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Publication numberUS4250260 A
Publication typeGrant
Application numberUS 06/068,803
Publication dateFeb 10, 1981
Filing dateAug 22, 1979
Priority dateAug 22, 1979
Publication number06068803, 068803, US 4250260 A, US 4250260A, US-A-4250260, US4250260 A, US4250260A
InventorsRonald P. Rohrbach, Joseph Levy
Original AssigneeUop Inc.
Export CitationBiBTeX, EndNote, RefMan
External Links: USPTO, USPTO Assignment, Espacenet
Regeneration of an immobilized enzyme system
US 4250260 A
A method for regenerating an immobilized enzyme system comprises treating the system with an acid, removing excess acid, treating the system with a bifunctional organic reagent which furnishes a pendant group, removing excess of said bifunctional reagent, and immobilizing fresh, active enzyme.
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We claim as our invention:
1. A method for regenerating a used organic-inorganic support matrix comprising an organic polymeric material having functionalized pendant groups coupled with immobilized enzymes which method comprises:
(a) treating said used support matrix with a stripping agent consisting essentially of a strong acid at stripping conditions which include a temperature of from about 20 to about 75 C.;
(b) washing said treated support matrix containing immobilized enzymes and said strong acid to remove said strong acid from said treated support matrix;
(c) treating said washed support matrix of step (b) with a bifunctional organic molecule consisting essentially of a compound selected from the group consisting of glutaraldehyde, succindialdehyde, terephthaladehyde and toluenediiscocyanate to attach pendant organic molecules to said washed support matrix wherein said pendant organic molecules attached to said support matrix are sufficient to replace former pendant organic molecules removed through said use of said support matrix;
(d) washing said support matrix containing newly attached pendant organic molecules to remove excess organic molecules from said treatment of step (c); and
(e) immobilizing fresh active enzymes by coupling said enzymes to said newly attached pendant organic molecules.
2. The method of claim 1 wherein the support system is comprised of a central core to which is attached a binding layer, a pendant functional group anchored at the nonfunctional end to said binding layer and wherein said functional group is capable of covalently bonding to enzymes.
3. The method of claim 2 wherein said central core is selected from the group consisting of aluminum oxide, silicon oxide, glass and a ceramic material.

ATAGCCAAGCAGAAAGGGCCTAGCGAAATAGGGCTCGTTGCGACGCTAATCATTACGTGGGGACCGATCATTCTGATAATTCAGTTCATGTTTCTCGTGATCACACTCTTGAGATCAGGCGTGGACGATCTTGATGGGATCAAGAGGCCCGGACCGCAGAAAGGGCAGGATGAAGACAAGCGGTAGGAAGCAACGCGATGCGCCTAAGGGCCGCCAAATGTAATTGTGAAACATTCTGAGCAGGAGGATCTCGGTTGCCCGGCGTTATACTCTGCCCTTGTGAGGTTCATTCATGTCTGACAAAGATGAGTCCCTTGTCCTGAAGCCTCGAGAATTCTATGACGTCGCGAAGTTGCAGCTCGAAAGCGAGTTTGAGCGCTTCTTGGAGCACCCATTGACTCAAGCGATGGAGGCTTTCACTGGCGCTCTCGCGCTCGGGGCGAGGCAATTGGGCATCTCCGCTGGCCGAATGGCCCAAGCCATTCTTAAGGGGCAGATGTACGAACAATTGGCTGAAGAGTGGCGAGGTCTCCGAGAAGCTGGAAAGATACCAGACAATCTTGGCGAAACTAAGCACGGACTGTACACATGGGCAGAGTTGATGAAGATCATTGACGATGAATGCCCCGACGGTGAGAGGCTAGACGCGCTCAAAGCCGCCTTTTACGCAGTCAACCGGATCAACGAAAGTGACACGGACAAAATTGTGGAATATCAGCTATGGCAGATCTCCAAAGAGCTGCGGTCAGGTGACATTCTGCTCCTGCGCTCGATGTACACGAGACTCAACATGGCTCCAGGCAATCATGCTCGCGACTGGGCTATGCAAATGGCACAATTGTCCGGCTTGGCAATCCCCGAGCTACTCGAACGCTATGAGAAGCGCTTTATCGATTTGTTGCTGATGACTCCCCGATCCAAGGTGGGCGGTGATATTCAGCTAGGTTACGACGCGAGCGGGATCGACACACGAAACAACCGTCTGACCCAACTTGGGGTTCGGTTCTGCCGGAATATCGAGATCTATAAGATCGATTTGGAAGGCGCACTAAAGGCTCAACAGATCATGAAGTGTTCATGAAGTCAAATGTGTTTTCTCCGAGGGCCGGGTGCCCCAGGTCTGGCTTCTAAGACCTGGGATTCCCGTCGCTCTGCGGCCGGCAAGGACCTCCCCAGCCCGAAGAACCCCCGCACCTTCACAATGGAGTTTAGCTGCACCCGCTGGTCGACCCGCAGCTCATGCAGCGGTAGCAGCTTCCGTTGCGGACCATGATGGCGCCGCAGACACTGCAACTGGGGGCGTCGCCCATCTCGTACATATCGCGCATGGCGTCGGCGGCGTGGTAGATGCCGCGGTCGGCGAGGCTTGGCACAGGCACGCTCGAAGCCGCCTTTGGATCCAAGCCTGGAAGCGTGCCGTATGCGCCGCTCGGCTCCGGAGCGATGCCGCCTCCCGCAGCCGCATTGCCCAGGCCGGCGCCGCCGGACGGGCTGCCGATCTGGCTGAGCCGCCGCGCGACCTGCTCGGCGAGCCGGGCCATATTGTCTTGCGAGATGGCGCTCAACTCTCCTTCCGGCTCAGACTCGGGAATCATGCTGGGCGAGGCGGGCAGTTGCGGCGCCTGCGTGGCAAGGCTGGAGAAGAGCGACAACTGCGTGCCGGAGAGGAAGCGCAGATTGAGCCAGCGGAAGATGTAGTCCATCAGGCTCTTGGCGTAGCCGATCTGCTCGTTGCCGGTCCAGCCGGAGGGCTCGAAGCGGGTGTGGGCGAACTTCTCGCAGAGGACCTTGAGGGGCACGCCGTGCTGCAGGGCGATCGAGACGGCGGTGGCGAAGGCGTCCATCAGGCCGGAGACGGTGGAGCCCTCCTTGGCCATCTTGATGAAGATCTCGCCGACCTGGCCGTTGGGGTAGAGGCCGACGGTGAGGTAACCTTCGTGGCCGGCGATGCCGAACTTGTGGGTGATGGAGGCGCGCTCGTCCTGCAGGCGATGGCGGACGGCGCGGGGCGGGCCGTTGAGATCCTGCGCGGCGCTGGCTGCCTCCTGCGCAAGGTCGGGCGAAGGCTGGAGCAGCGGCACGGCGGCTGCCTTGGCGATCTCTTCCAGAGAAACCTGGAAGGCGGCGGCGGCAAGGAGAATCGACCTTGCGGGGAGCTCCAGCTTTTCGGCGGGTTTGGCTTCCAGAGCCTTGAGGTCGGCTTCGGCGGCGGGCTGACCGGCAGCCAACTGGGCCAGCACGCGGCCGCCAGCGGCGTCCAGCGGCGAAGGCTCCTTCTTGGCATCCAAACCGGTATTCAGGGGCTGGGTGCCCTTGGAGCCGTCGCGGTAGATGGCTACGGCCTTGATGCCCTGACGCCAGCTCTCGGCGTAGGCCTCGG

4. The method of claim 2 wherein said binding layer is selected from the group consisting of cross-linked polyamines and cross-linked aminopolystyrenes.
5. The method of claim 4 wherein said binding layer is a polyamine selected from the group consisting of polyethyleneimine, tetraethylenepentamine, ethylenediamine, diethylenetriamine, triethylenetetramine, pentaethylenehexamine, hexamethylenediamine, and phenylenediamine, and the cross-linking agent is selected from the group consisting of glutaraldehyde, succindialdehyde, and toluenediisocyanate.
6. The method of claim 1 wherein said strong acid stripping agent is selected from the group consisting of hydrochloric acid, phosphoric acid, hydrobromic acid, sulfuric acid, trifluoroacetic acid, trichloroacetic acid, methanesulfonic acid, benzenesulfonic acid, and p-toluenesulfonic acid.
7. The process of claim 1 wherein the enzyme immobilized is selected from the group consisting of glucose isomerase, glucoamylase, and cellulase.

Enzyme-catalyzed reactions often have the advantages of proceeding with great chemical specificity under relatively mild conditions, and often accomplish what man finds difficult, if not impossible, to duplicate in the laboratory. For such reasons there is increasing emphasis on the use of enzymatic processes on a commercial scale. One example, of many which could be cited, is the conversion of glucose to fructose using glucose isomerase.

Enzymes are water soluble, and if they are merely used in aqueous solutions recovery of enzyme for reuse is difficult and expensive. Using the enzyme only once affords a process which is relatively expensive. Consequently, many techniques have been developed for immobilizing the enzyme in such a way that substantial enzymatic activity is displayed while the enzyme itself remains rigidly attached to some water-insoluble support, thereby permitting reuse of the enzyme over substantial periods of time and for substantial amounts of feedstock. One illustration of a method for immobilizing an enzyme is found in Levy and Fusee, U.S. Pat. No. 4,141,857, where a polyamine is adsorbed on a metal oxide such as alumina, treated with an excess of a bifunctional reagent, such as glutaraldehyde, so as to cross-link the amine, thereby entrapping the resulting polymer in the pores of the metal oxide, and then contacting the mass with enzyme to form covalent bonds between the pendant aldehyde groups and an amino group on the enzyme.